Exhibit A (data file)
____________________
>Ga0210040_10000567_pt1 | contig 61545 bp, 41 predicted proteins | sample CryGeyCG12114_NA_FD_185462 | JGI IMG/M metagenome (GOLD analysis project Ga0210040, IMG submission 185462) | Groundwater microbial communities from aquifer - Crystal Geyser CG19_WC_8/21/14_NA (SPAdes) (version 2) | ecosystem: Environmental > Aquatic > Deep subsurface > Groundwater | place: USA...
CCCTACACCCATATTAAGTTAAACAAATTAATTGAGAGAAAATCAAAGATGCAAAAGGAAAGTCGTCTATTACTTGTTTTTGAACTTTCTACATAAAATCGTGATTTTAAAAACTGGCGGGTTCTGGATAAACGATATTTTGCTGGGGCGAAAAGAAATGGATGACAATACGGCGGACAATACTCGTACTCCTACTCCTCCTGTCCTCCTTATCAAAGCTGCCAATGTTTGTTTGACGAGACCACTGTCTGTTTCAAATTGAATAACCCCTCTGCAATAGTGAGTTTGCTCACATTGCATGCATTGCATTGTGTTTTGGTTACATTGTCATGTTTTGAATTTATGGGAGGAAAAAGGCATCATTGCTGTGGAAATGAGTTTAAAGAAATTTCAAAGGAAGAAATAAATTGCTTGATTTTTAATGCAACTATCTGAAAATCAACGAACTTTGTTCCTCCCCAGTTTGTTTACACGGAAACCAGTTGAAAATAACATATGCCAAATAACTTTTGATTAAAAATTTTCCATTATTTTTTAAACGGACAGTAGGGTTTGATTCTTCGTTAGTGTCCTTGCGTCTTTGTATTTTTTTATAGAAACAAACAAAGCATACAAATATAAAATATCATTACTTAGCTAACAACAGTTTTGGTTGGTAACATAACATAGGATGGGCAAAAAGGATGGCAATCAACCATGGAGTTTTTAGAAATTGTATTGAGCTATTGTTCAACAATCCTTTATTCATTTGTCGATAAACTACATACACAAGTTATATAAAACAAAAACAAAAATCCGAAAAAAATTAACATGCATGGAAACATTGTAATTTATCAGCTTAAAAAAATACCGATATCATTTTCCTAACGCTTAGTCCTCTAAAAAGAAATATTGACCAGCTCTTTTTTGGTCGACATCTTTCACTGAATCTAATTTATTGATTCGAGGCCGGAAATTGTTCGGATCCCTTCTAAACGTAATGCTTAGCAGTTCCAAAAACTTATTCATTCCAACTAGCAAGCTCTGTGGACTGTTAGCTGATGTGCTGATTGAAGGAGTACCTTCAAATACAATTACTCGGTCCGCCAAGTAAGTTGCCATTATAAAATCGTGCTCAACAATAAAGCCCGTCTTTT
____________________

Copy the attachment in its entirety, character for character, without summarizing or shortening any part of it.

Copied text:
>Ga0210040_10000567_pt1 | contig 61545 bp, 41 predicted proteins | sample CryGeyCG12114_NA_FD_185462 | JGI IMG/M metagenome (GOLD analysis project Ga0210040, IMG submission 185462) | Groundwater microbial communities from aquifer - Crystal Geyser CG19_WC_8/21/14_NA (SPAdes) (version 2) | ecosystem: Environmental > Aquatic > Deep subsurface > Groundwater | place: USA...
CCCTACACCCATATTAAGTTAAACAAATTAATTGAGAGAAAATCAAAGATGCAAAAGGAAAGTCGTCTATTACTTGTTTTTGAACTTTCTACATAAAATCGTGATTTTAAAAACTGGCGGGTTCTGGATAAACGATATTTTGCTGGGGCGAAAAGAAATGGATGACAATACGGCGGACAATACTCGTACTCCTACTCCTCCTGTCCTCCTTATCAAAGCTGCCAATGTTTGTTTGACGAGACCACTGTCTGTTTCAAATTGAATAACCCCTCTGCAATAGTGAGTTTGCTCACATTGCATGCATTGCATTGTGTTTTGGTTACATTGTCATGTTTTGAATTTATGGGAGGAAAAAGGCATCATTGCTGTGGAAATGAGTTTAAAGAAATTTCAAAGGAAGAAATAAATTGCTTGATTTTTAATGCAACTATCTGAAAATCAACGAACTTTGTTCCTCCCCAGTTTGTTTACACGGAAACCAGTTGAAAATAACATATGCCAAATAACTTTTGATTAAAAATTTTCCATTATTTTTTAAACGGACAGTAGGGTTTGATTCTTCGTTAGTGTCCTTGCGTCTTTGTATTTTTTTATAGAAACAAACAAAGCATACAAATATAAAATATCATTACTTAGCTAACAACAGTTTTGGTTGGTAACATAACATAGGATGGGCAAAAAGGATGGCAATCAACCATGGAGTTTTTAGAAATTGTATTGAGCTATTGTTCAACAATCCTTTATTCATTTGTCGATAAACTACATACACAAGTTATATAAAACAAAAACAAAAATCCGAAAAAAATTAACATGCATGGAAACATTGTAATTTATCAGCTTAAAAAAATACCGATATCATTTTCCTAACGCTTAGTCCTCTAAAAAGAAATATTGACCAGCTCTTTTTTGGTCGACATCTTTCACTGAATCTAATTTATTGATTCGAGGCCGGAAATTGTTCGGATCCCTTCTAAACGTAATGCTTAGCAGTTCCAAAAACTTATTCATTCCAACTAGCAAGCTCTGTGGACTGTTAGCTGATGTGCTGATTGAAGGAGTACCTTCAAATACAATTACTCGGTCCGCCAAGTAAGTTGCCATTATAAAATCGTGCTCAACAATAAAGCCCGTCTTTT